I first saw the bracelet at a music festival some years ago in Toronto. The copper color caught my eye, and I was attracted by the beautiful design of the letters cut from metal.
“What do these words say?” I asked the Tibetan vendor. “It’s a mantra,” he answered, “inviting enlightenment for everyone on earth.”
That sounded good to me. I bought the metal wrist band and slipped it on. It felt good. It fit.
I’ve worn that mantra on my wrist ever since and along the way learned a little more Tibetan. The letters on my bracelet portray the six syllables of the Buddhist mantra of Chenrezig, the mantra associated with Avalokiteshvara, the bodhisattva of compassion. Om mani padme hum.
Knowing that made me feel as though I were in good company. In the morning, when I slip the bracelet on my arm, I feel connected to people the world around for whom this mantra carries guiding power.
When I walk among a crowd of people and move my arm, I imagine seeds of compassion settling around us, sown by the words I wear. As the years passed and my bracelet started to fall apart, first the decorative pieces falling off and then the letters themselves bending and loosening in response to the movement in my world, I wore it anyway, keeping watch out for a replacement.
Fortunately for me, the work of the Tibetans spreads far in the world, and through the years, when I needed them, I have found vendors at art shows with baskets of metal bracelets, om mani padme hum.
Sometimes I bought more than one, passing them on as gifts for others to wear.
I understand that some mantras have deep and special powers requiring appropriate training before they should be practiced. Compassion, a primary attribute behind the Chenrezig mantra, is within reach of us all, and I have seen and heard and known this mantra for so long, in so many places that I have been as a generalist, that I believe it true that this is a mantra safe for uneducated participation: can there be too many of us speaking these words?
And when it happened that my bracelet wore out and started to be dangerous, the thin metal letters catching on things they passed, I was glad I had an extra at hand. It soon seemed right to buy as many as I could, every time I could.
Living in Tucson now, I have become one of the more or less 50,000 people who look forward eagerly to February and the Tucson Gem and Mineral Showcase. Gems, irresistible and luscious gemstones raw and formed, are the primary focus of the shows, and rocks, minerals and fossils of such weight and value are displayed that it is a wonder the tilt of the earth does not change when the shows come to town.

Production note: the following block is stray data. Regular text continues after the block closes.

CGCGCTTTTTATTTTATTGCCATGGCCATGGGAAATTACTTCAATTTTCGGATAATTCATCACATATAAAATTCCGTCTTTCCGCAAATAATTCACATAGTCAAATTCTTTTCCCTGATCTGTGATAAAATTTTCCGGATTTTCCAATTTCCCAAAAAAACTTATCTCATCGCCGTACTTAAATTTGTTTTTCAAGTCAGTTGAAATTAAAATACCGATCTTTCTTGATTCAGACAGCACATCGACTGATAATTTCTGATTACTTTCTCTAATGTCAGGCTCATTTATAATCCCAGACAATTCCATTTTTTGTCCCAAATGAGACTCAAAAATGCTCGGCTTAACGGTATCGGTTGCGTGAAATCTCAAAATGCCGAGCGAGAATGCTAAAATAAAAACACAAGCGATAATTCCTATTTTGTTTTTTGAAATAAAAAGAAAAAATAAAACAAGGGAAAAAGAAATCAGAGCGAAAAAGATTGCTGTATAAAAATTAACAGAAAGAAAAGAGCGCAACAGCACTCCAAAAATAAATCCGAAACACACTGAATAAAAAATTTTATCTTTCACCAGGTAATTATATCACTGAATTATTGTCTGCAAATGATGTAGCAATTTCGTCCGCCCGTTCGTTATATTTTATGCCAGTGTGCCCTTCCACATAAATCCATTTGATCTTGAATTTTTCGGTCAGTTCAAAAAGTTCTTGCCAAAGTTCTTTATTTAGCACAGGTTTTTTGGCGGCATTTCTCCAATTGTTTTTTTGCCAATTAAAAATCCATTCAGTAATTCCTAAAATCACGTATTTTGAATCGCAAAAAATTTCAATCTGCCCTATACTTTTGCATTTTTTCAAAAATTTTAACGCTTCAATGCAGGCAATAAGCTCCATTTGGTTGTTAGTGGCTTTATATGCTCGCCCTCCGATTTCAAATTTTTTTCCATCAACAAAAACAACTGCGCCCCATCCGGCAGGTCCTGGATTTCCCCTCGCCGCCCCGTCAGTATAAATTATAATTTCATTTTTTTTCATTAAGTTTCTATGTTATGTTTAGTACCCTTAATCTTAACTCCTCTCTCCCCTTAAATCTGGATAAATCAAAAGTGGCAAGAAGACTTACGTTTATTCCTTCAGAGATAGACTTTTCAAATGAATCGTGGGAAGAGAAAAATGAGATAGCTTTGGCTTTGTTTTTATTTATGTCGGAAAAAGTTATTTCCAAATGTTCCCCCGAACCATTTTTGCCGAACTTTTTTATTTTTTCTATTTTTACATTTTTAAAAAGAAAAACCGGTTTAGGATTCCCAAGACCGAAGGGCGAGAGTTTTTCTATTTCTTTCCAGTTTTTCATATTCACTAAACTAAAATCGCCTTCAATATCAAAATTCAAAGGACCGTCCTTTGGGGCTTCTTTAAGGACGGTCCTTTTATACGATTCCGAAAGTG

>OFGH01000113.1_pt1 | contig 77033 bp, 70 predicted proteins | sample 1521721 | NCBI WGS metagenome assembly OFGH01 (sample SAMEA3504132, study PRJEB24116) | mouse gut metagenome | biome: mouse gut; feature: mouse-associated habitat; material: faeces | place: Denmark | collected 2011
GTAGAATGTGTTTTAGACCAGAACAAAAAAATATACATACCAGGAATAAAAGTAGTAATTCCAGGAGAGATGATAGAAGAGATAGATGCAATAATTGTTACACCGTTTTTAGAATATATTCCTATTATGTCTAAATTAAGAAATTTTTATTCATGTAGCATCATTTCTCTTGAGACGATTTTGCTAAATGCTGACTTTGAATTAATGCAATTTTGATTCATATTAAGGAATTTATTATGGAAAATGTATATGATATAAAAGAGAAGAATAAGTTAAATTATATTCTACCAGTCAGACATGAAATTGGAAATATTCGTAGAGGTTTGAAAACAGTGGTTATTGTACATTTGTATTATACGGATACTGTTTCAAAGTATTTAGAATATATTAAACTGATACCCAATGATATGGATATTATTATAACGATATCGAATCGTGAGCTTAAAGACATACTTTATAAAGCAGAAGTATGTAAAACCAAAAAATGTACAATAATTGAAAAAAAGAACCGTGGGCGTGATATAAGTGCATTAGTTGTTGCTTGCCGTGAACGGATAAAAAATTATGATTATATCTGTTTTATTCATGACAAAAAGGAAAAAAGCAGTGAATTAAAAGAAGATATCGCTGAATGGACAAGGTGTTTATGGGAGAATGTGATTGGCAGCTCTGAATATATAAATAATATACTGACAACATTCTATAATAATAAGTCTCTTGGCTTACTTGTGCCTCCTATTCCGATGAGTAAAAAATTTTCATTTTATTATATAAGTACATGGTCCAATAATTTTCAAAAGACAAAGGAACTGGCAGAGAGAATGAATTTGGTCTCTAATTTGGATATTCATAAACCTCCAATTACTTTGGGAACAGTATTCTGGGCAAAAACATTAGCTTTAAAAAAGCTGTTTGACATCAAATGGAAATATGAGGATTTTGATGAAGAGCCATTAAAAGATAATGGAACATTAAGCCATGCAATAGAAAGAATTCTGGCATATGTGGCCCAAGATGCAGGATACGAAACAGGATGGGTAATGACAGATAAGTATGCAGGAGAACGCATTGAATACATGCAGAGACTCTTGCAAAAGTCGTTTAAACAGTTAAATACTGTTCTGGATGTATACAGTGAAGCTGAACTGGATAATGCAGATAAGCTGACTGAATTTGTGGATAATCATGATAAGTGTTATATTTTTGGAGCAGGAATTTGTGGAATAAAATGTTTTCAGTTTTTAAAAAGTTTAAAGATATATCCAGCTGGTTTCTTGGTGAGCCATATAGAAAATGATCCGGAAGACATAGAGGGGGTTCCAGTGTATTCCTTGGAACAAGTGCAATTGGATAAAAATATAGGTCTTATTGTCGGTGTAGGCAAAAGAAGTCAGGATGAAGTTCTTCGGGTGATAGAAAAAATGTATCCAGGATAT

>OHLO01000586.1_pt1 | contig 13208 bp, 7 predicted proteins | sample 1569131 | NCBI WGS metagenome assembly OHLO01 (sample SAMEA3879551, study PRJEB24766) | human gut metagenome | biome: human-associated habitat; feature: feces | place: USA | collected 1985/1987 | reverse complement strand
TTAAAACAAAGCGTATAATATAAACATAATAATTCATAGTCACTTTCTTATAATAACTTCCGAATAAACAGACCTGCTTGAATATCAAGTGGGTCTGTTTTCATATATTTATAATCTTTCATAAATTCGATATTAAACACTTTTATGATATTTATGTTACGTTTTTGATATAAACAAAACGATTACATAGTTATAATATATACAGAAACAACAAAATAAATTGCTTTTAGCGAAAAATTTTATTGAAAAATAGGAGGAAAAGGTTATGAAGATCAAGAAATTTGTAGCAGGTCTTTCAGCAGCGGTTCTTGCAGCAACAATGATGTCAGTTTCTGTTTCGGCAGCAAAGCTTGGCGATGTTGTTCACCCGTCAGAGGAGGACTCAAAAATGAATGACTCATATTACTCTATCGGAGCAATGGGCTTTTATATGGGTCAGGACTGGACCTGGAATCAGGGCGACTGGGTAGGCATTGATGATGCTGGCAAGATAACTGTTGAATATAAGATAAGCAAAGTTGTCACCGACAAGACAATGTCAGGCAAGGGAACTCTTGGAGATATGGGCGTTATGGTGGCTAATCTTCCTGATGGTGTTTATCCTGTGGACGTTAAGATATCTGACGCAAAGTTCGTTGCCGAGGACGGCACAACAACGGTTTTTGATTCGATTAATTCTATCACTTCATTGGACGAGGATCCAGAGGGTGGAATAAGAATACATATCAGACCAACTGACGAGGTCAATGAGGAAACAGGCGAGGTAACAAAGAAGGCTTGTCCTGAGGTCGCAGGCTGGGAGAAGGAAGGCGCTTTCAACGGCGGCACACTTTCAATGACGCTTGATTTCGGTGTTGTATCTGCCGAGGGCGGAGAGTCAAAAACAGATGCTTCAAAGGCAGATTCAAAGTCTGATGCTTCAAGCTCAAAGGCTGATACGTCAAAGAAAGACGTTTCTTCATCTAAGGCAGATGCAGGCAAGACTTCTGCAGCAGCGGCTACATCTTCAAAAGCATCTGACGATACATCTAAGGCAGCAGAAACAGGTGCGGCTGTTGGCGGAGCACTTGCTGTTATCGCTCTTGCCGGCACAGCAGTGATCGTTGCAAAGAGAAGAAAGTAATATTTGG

But not all the shows in that great city event represent the mineral world. Beautiful woven rugs add texture to the colors of the gemstones, and many other trade goods share show space with the rocks. One year Michael bought a balafon at the gem show, and this year he came home with a goat skin, just what he needed to rehead his drum.
One year I found a Tibetan importer at the gem show selling mantra bracelets, so this year I had a mission. My plan was to buy extra bracelets so that I add them to our offerings at Living Traditional Arts and help the Tibetans with the distribution of the mantra.
We found mantra bracelets offered by more than one vendor carrying imports from Tibet and Nepal, and we also found silk and wool felted scarves that caught my eye at one booth and Michael’s at another.
“Come see what I found,” we told each other. We liked the concept, we liked the look, we liked the feel, and we had a great time choosing an array of colorful silk/wool scarves to bring to Living Traditional Arts as an offering in our shop.
At one time, working with friends at Earthsong Fibers, I studied the fiber world full time and learned to love felting. Still, I’d never seen felting like the wool on silk we found at the gem show.
Michael and I both found these scarves delightful – a blend of sensations in the feel of the silk and wool, and the warmth of wool carried with the lightness of silk. Hard not to stock up. We bought a few.
I try to imagine all the artisans making all the bracelets that show up as treasures at art fairs around the world, and then I try to imagine all those bracelets being worn around the world spreading seeds of compassion as we wearers make our way through our daily worldly rounds. And then I try to imagine beams of light connecting us, the makers, the buyers, the sellers, the wearers. Om mani padme hum. Is it not a better world?